foreach (Person person in personParser.GetPersons())
                {
                    persons.Add(person);
                }
    
                // now we have a list of Person objects
            }
        }
    
        public abstract  class CSVParser 
        {
    
            protected String[] deliniators = { "," };
    
            protected internal IEnumerable<String[]> GetRecords()
            {
    
                Stream stream = GetStream();
                StreamReader reader = new StreamReader(stream);
    
                String[] aRecord;
                while (!reader.EndOfStream)
                {
                      aRecord = reader.ReadLine().Split(deliniators,
                       StringSplitOptions.None);
    
                    yield return aRecord;
                }
    
            }
    
            protected abstract Stream GetStream(); 
    
        }
    
        public class CSVFileParser : CSVParser
        {
            // to do: add logic to get a stream from a file
    
            protected override Stream GetStream()
            {
                throw new NotImplementedException();
            } 
        }
    
        public class CSVWebParser : CSVParser
        {
            // to do: add logic to get a stream from a web request
    
            protected override Stream GetStream()
            {
                throw new NotImplementedException();
            }
        }
    
        public class Person
        {
            public String Name { get; set; }
            public String Address { get; set; }
            public DateTime DOB { get; set; }
        }
    
        public class PersonParser 
        {
    
            public PersonParser(CSVParser parser)
            {
                this.Parser = parser;
            }
    
            public CSVParser Parser { get; set; }
    
            public  IEnumerable<Person> GetPersons()
            {
                foreach (String[] record in this.Parser.GetRecords())
                {
                    yield return new Person()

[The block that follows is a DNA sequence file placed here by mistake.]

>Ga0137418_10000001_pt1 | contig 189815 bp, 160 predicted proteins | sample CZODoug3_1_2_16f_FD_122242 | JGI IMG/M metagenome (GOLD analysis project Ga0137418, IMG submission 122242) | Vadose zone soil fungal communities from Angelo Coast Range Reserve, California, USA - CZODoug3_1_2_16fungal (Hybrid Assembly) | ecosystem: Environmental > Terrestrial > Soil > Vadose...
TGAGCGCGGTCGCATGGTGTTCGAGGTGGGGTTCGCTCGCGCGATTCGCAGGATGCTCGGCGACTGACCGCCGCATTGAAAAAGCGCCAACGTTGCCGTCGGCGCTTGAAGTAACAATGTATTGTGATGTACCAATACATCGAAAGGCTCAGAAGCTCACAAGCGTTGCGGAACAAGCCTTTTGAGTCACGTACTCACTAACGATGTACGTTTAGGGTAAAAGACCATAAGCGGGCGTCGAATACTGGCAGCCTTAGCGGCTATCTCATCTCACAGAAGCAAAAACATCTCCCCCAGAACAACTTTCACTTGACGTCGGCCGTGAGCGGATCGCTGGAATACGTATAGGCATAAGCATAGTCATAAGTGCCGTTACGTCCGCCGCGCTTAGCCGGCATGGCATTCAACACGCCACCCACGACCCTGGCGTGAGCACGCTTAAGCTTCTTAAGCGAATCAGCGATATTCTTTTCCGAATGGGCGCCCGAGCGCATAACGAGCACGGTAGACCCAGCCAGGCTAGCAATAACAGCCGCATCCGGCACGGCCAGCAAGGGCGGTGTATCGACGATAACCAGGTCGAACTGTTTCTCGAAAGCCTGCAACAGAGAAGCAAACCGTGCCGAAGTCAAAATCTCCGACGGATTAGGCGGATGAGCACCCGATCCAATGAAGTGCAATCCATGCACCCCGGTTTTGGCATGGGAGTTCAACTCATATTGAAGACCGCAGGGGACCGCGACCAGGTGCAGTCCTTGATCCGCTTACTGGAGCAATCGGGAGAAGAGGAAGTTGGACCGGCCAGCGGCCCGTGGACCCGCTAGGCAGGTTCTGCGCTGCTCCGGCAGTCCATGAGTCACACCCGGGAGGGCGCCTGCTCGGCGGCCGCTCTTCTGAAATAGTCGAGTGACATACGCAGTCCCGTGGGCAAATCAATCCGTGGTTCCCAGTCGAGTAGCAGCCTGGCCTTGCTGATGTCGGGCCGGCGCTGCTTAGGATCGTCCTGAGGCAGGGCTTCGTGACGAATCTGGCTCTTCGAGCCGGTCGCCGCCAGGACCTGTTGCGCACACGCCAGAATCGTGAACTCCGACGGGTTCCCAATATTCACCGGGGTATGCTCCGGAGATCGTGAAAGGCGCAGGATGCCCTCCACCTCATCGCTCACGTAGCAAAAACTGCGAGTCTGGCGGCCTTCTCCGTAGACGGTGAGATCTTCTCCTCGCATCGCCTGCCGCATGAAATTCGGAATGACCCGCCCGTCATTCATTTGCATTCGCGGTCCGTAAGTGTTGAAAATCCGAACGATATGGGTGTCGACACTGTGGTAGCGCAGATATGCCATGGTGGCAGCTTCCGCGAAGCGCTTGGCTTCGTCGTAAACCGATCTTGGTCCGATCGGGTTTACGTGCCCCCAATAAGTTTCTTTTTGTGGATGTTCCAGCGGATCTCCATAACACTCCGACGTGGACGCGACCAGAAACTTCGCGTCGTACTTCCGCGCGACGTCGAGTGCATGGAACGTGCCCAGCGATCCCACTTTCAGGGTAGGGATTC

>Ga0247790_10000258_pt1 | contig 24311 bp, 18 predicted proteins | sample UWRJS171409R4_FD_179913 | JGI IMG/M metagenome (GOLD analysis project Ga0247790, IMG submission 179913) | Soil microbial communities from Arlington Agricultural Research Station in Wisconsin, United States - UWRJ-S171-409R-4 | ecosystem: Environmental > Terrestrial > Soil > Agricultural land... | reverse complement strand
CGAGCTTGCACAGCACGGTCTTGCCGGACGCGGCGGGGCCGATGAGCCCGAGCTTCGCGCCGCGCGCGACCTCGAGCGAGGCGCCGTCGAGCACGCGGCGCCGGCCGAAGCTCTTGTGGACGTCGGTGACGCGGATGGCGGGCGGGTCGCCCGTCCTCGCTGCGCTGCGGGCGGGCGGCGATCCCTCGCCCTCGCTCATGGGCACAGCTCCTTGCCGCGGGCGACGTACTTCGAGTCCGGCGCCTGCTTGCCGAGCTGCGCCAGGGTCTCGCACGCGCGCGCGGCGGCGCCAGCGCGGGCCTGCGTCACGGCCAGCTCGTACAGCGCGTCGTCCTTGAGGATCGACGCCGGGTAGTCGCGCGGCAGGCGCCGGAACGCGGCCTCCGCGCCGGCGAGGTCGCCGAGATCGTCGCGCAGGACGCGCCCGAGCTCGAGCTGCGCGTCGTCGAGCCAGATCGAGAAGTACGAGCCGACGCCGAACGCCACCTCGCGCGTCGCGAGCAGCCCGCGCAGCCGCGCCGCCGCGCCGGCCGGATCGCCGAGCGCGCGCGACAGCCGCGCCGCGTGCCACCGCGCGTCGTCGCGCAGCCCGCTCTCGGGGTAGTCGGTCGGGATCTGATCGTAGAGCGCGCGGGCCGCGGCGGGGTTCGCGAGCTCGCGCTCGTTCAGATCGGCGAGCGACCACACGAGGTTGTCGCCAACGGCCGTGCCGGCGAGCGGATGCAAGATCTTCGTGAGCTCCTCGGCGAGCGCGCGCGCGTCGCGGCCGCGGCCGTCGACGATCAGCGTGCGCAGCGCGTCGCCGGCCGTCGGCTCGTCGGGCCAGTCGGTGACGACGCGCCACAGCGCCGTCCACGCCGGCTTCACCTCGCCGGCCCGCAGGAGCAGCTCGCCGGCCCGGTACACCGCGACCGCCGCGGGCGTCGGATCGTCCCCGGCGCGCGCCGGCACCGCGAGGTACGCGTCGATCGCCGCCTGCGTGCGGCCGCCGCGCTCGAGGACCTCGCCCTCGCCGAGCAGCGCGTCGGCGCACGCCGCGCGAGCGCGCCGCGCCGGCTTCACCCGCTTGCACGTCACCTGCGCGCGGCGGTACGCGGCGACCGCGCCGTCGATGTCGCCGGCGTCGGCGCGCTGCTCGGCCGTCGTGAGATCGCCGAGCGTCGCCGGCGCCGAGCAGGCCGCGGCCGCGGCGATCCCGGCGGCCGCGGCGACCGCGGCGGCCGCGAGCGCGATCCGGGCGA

{
                        Name = record[0],
                        Address = record[1],
                        DOB = DateTime.Parse(record[2]),
                    };
                }
            }
        }
    }
    

  • Translate

    There are two articles on CodeProject that provide code for a solution, one that uses StreamReader and one that imports CSV data using the Microsoft Text Driver.


  • Translate

    A good simple way to do it is to open the file, and read each line into an array, linked list, data-structure-of-your-choice. Be careful about handling the first line though.

    This may be over your head, but there seems to be a direct way to access them as well using a connection string.

    Why not try using Python instead of C# or VB? It has a nice CSV module to import that does all the heavy lifting for you.


  • Translate

    I had to use a CSV parser in .NET for a project this summer and settled on the Microsoft Jet Text Driver. You specify a folder using a connection string, then query a file using a SQL Select statement. You can specify strong types using a schema.ini file. I didn't do this at first, but then I was getting bad results where the type of the data wasn't immediately apparent, such as IP numbers or an entry like "XYQ 3.9 SP1".

    One limitation I ran into is that it cannot handle column names above 64 characters; it truncates. This shouldn't be a problem, except I was dealing with very poorly designed input data. It returns an ADO.NET DataSet.